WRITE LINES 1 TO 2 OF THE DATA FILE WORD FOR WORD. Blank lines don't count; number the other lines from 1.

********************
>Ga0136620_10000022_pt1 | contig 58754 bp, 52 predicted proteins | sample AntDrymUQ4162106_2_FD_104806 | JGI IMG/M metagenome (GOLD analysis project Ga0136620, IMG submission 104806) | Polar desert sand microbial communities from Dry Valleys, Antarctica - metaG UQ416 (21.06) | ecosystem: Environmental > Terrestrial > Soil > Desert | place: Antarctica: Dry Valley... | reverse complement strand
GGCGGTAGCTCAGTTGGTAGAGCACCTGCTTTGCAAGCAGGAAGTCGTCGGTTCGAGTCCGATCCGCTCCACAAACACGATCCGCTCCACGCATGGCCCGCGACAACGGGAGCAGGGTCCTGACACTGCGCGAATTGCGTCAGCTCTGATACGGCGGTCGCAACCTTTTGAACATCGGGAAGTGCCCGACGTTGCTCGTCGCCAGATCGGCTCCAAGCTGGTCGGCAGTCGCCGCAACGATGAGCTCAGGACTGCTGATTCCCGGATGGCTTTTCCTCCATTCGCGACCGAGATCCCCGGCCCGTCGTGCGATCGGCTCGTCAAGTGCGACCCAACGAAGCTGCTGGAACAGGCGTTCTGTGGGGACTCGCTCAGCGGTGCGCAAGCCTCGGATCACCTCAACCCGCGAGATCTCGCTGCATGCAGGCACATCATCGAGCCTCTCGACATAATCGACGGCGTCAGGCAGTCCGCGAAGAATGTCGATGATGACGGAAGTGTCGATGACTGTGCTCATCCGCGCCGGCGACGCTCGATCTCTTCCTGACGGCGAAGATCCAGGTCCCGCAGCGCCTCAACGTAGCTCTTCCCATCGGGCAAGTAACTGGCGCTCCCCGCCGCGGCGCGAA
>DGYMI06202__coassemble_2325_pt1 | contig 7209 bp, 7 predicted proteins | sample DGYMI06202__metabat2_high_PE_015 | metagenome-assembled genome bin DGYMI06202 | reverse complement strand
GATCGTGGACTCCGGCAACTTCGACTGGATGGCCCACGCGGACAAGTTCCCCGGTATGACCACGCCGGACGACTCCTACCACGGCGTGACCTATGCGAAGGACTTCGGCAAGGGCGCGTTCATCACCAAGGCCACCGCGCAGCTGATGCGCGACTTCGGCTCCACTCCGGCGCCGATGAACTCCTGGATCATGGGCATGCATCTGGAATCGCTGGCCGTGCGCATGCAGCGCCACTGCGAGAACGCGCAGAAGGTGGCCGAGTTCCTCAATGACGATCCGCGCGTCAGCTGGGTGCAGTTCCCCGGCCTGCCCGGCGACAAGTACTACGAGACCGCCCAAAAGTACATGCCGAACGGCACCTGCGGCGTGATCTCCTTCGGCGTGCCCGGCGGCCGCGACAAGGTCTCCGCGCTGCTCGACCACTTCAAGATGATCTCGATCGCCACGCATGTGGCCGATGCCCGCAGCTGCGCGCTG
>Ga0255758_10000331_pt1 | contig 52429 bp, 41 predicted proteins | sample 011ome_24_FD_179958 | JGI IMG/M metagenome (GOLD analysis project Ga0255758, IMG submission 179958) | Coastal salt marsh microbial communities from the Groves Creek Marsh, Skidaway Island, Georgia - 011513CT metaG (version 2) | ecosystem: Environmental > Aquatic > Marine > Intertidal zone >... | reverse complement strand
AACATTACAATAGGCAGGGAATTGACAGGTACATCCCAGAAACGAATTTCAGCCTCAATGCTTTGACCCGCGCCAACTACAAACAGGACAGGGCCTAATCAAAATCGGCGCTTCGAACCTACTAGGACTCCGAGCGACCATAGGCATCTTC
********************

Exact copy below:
>Ga0136620_10000022_pt1 | contig 58754 bp, 52 predicted proteins | sample AntDrymUQ4162106_2_FD_104806 | JGI IMG/M metagenome (GOLD analysis project Ga0136620, IMG submission 104806) | Polar desert sand microbial communities from Dry Valleys, Antarctica - metaG UQ416 (21.06) | ecosystem: Environmental > Terrestrial > Soil > Desert | place: Antarctica: Dry Valley... | reverse complement strand
GGCGGTAGCTCAGTTGGTAGAGCACCTGCTTTGCAAGCAGGAAGTCGTCGGTTCGAGTCCGATCCGCTCCACAAACACGATCCGCTCCACGCATGGCCCGCGACAACGGGAGCAGGGTCCTGACACTGCGCGAATTGCGTCAGCTCTGATACGGCGGTCGCAACCTTTTGAACATCGGGAAGTGCCCGACGTTGCTCGTCGCCAGATCGGCTCCAAGCTGGTCGGCAGTCGCCGCAACGATGAGCTCAGGACTGCTGATTCCCGGATGGCTTTTCCTCCATTCGCGACCGAGATCCCCGGCCCGTCGTGCGATCGGCTCGTCAAGTGCGACCCAACGAAGCTGCTGGAACAGGCGTTCTGTGGGGACTCGCTCAGCGGTGCGCAAGCCTCGGATCACCTCAACCCGCGAGATCTCGCTGCATGCAGGCACATCATCGAGCCTCTCGACATAATCGACGGCGTCAGGCAGTCCGCGAAGAATGTCGATGATGACGGAAGTGTCGATGACTGTGCTCATCCGCGCCGGCGACGCTCGATCTCTTCCTGACGGCGAAGATCCAGGTCCCGCAGCGCCTCAACGTAGCTCTTCCCATCGGGCAAGTAACTGGCGCTCCCCGCCGCGGCGCGAA